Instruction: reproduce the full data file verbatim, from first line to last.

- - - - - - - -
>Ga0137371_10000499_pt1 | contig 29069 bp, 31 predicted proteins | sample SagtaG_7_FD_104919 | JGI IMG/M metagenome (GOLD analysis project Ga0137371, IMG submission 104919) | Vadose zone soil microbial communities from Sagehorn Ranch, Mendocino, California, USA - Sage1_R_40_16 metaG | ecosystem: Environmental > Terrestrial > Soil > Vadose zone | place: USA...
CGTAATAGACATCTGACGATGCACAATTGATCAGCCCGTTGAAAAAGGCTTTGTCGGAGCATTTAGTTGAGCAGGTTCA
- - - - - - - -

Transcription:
>Ga0137371_10000499_pt1 | contig 29069 bp, 31 predicted proteins | sample SagtaG_7_FD_104919 | JGI IMG/M metagenome (GOLD analysis project Ga0137371, IMG submission 104919) | Vadose zone soil microbial communities from Sagehorn Ranch, Mendocino, California, USA - Sage1_R_40_16 metaG | ecosystem: Environmental > Terrestrial > Soil > Vadose zone | place: USA...
CGTAATAGACATCTGACGATGCACAATTGATCAGCCCGTTGAAAAAGGCTTTGTCGGAGCATTTAGTTGAGCAGGTTCA